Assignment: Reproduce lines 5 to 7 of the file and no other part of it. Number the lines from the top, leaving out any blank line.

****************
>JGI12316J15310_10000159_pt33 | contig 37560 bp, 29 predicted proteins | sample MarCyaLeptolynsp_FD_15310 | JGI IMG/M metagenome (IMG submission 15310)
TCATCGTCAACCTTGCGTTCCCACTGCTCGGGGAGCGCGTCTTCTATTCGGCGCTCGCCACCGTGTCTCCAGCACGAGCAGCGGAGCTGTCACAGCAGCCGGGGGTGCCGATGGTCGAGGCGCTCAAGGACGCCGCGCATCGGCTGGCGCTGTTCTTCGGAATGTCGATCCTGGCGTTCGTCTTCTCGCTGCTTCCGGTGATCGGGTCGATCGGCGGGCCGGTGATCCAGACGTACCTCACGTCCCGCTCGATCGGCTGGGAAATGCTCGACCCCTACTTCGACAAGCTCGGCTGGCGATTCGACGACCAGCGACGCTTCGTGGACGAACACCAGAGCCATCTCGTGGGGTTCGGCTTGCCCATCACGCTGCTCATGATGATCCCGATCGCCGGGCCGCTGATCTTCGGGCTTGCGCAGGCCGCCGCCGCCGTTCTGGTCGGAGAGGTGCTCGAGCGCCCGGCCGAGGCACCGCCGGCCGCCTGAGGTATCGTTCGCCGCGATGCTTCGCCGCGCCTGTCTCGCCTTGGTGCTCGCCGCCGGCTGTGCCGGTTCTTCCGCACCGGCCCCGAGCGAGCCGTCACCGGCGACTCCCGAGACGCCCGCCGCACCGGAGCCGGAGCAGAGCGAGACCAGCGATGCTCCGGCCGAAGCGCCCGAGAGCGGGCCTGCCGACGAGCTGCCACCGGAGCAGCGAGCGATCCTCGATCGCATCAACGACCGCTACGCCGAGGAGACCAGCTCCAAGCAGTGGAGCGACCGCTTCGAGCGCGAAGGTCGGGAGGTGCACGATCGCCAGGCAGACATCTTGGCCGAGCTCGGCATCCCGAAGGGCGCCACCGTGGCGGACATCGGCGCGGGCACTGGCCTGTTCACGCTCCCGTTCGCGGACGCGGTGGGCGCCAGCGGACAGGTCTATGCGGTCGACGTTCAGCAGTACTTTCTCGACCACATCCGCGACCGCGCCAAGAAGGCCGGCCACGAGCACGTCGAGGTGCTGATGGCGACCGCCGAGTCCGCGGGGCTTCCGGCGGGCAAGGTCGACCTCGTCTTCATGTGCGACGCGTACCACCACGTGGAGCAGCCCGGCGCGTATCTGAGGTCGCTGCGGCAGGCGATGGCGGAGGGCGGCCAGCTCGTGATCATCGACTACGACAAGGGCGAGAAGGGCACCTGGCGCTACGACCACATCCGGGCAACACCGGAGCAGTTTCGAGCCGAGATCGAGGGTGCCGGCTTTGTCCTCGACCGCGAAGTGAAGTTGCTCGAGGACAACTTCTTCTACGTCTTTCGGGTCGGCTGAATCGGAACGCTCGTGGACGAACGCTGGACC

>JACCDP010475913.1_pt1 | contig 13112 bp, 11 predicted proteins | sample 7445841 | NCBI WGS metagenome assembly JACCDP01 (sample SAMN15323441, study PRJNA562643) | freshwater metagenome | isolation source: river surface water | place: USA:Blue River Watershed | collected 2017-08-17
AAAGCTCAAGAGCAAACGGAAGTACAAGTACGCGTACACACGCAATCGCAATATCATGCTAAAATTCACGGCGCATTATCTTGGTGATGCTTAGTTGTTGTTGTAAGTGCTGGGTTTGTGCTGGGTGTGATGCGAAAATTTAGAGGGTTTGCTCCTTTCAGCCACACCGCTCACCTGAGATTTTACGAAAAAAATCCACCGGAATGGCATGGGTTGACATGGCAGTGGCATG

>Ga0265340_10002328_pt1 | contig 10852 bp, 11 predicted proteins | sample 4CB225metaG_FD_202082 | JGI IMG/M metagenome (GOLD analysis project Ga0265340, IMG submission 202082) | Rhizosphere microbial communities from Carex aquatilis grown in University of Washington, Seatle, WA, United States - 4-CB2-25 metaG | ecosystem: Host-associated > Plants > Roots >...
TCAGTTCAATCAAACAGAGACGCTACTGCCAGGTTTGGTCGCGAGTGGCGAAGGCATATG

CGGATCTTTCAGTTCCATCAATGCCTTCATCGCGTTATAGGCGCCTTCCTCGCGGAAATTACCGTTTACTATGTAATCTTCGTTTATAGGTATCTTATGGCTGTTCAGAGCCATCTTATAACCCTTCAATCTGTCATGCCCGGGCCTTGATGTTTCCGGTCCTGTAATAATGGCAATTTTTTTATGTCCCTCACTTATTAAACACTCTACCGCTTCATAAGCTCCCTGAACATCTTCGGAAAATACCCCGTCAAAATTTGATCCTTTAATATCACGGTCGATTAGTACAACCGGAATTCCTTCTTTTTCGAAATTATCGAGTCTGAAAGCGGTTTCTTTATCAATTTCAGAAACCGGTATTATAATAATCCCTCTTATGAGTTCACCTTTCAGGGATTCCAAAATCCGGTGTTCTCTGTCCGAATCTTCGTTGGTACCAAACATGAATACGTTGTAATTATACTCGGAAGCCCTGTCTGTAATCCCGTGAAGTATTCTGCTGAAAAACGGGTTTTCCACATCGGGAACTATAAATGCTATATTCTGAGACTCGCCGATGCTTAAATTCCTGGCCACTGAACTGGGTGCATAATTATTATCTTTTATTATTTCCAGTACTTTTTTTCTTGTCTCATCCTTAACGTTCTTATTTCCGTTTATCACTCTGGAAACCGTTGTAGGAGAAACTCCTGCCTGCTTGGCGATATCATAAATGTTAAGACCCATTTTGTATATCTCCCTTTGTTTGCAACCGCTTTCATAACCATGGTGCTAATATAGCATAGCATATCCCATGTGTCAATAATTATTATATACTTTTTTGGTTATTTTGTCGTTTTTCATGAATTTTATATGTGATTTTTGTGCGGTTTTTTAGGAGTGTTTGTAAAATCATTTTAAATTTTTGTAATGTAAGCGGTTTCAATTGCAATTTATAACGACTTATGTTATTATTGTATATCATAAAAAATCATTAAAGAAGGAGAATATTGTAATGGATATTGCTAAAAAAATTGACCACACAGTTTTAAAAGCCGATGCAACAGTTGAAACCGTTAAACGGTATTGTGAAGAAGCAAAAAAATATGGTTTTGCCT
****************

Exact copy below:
>Ga0265340_10002328_pt1 | contig 10852 bp, 11 predicted proteins | sample 4CB225metaG_FD_202082 | JGI IMG/M metagenome (GOLD analysis project Ga0265340, IMG submission 202082) | Rhizosphere microbial communities from Carex aquatilis grown in University of Washington, Seatle, WA, United States - 4-CB2-25 metaG | ecosystem: Host-associated > Plants > Roots >...
TCAGTTCAATCAAACAGAGACGCTACTGCCAGGTTTGGTCGCGAGTGGCGAAGGCATATG

CGGATCTTTCAGTTCCATCAATGCCTTCATCGCGTTATAGGCGCCTTCCTCGCGGAAATTACCGTTTACTATGTAATCTTCGTTTATAGGTATCTTATGGCTGTTCAGAGCCATCTTATAACCCTTCAATCTGTCATGCCCGGGCCTTGATGTTTCCGGTCCTGTAATAATGGCAATTTTTTTATGTCCCTCACTTATTAAACACTCTACCGCTTCATAAGCTCCCTGAACATCTTCGGAAAATACCCCGTCAAAATTTGATCCTTTAATATCACGGTCGATTAGTACAACCGGAATTCCTTCTTTTTCGAAATTATCGAGTCTGAAAGCGGTTTCTTTATCAATTTCAGAAACCGGTATTATAATAATCCCTCTTATGAGTTCACCTTTCAGGGATTCCAAAATCCGGTGTTCTCTGTCCGAATCTTCGTTGGTACCAAACATGAATACGTTGTAATTATACTCGGAAGCCCTGTCTGTAATCCCGTGAAGTATTCTGCTGAAAAACGGGTTTTCCACATCGGGAACTATAAATGCTATATTCTGAGACTCGCCGATGCTTAAATTCCTGGCCACTGAACTGGGTGCATAATTATTATCTTTTATTATTTCCAGTACTTTTTTTCTTGTCTCATCCTTAACGTTCTTATTTCCGTTTATCACTCTGGAAACCGTTGTAGGAGAAACTCCTGCCTGCTTGGCGATATCATAAATGTTAAGACCCATTTTGTATATCTCCCTTTGTTTGCAACCGCTTTCATAACCATGGTGCTAATATAGCATAGCATATCCCATGTGTCAATAATTATTATATACTTTTTTGGTTATTTTGTCGTTTTTCATGAATTTTATATGTGATTTTTGTGCGGTTTTTTAGGAGTGTTTGTAAAATCATTTTAAATTTTTGTAATGTAAGCGGTTTCAATTGCAATTTATAACGACTTATGTTATTATTGTATATCATAAAAAATCATTAAAGAAGGAGAATATTGTAATGGATATTGCTAAAAAAATTGACCACACAGTTTTAAAAGCCGATGCAACAGTTGAAACCGTTAAACGGTATTGTGAAGAAGCAAAAAAATATGGTTTTGCCT